“Women who are married into the village are now taking more prominent roles in the village“. This is made possible by the amalgamation of all women in the village through the church led by the wife of the pastor.

 In some villages there is still an effort to distinguish the ‘aualuma’ from wives. The success of women’s fellowship in Samoa means that the power and influence of sisters is gradually being eclipsed by that of their brother’ wives.

“It was through women , that cosmological justification of rank and power was legitimated, where sanctity permeated all aspects of life, rather than being relegated to the sphere of religion, the power of women, once very substantial, gradually declined,” Rev. Latu concluded.

The missionary’s emphasis on the role of woman as domestic and maternal are largely blamed for the devaluation of the status of women as ‘merely’ wives.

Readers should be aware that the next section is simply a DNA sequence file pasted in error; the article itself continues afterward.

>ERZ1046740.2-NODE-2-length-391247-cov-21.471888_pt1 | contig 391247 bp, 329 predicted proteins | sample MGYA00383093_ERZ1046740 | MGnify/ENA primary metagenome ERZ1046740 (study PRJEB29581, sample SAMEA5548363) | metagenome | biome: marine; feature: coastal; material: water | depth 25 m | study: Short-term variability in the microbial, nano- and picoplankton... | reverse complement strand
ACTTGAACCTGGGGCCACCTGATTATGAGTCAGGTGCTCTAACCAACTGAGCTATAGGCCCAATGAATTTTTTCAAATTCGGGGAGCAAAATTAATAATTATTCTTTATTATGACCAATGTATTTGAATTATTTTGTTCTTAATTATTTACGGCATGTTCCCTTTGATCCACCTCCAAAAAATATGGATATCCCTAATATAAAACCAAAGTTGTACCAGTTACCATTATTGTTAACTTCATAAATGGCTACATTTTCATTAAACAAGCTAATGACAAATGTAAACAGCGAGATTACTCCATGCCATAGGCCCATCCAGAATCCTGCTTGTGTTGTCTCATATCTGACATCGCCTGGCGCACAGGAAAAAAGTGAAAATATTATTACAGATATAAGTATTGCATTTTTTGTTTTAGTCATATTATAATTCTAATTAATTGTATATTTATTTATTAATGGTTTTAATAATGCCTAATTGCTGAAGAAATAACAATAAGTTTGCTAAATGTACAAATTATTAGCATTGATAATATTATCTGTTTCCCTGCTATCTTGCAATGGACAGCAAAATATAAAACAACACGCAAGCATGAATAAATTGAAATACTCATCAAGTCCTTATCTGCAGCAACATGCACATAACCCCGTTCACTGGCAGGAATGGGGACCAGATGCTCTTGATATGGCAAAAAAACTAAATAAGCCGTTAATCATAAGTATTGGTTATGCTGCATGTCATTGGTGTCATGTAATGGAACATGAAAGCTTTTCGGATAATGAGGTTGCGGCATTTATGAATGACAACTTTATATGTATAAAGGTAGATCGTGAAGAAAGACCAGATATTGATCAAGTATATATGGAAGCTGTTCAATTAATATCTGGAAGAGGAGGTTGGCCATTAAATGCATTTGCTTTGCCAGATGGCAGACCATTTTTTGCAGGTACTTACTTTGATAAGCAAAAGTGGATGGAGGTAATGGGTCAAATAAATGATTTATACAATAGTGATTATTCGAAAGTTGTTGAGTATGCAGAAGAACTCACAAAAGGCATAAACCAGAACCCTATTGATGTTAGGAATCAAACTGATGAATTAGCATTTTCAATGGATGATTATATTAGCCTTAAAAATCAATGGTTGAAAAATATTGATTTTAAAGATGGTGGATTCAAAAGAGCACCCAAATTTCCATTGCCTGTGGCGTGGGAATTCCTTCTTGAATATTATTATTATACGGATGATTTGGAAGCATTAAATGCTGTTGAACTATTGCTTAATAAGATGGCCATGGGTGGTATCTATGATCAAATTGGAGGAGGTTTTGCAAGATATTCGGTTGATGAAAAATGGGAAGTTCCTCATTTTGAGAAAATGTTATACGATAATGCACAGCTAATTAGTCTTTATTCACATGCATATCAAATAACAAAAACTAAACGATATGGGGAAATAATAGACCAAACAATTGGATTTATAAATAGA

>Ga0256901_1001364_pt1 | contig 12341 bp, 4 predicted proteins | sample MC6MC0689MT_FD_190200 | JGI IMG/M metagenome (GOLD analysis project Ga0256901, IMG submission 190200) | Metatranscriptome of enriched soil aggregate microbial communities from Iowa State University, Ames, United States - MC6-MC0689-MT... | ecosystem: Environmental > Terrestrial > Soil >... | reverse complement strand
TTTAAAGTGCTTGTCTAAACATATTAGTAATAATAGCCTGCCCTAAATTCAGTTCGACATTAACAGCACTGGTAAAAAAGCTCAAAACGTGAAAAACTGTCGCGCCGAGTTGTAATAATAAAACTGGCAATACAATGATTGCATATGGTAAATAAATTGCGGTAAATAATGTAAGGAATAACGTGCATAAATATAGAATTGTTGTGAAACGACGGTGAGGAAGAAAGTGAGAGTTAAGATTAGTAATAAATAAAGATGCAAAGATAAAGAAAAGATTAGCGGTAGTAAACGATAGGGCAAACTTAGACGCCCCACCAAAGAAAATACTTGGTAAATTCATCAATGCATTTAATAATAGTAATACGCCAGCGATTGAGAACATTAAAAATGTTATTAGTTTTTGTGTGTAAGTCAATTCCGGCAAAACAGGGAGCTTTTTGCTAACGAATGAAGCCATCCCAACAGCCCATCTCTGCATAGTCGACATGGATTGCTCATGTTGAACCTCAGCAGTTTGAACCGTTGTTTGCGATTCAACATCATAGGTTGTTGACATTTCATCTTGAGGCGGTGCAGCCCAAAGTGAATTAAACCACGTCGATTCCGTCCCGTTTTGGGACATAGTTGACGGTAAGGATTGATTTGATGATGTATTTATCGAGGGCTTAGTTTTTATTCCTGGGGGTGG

Caption: Reverend Latu Latai: Sacred sister as feagaiga replaced by sacred pastor

*By Katalina Tovia and Julie Simati (Both Katalina and Julie are media and journalism students at NUS)

 

 The negative effects of human activity on terrestrial and marine resources as fundamental bases of our daily lives are real.

 Fiu Mataese Elisara, Executive Director of O le Siosiomaga Society Inc (O.L.S.S.I), discussed the issues concerning, ‘Evolving principles and practices on Sustainable development, Climate Change and Land Tenure systems in the Pacific’, at the final day of the Second Pacific Islands University Research Network (PIURN) Conference at the National University of Samoa (NUS). Sustainable development has been talked about for more than half a century, Fiu said.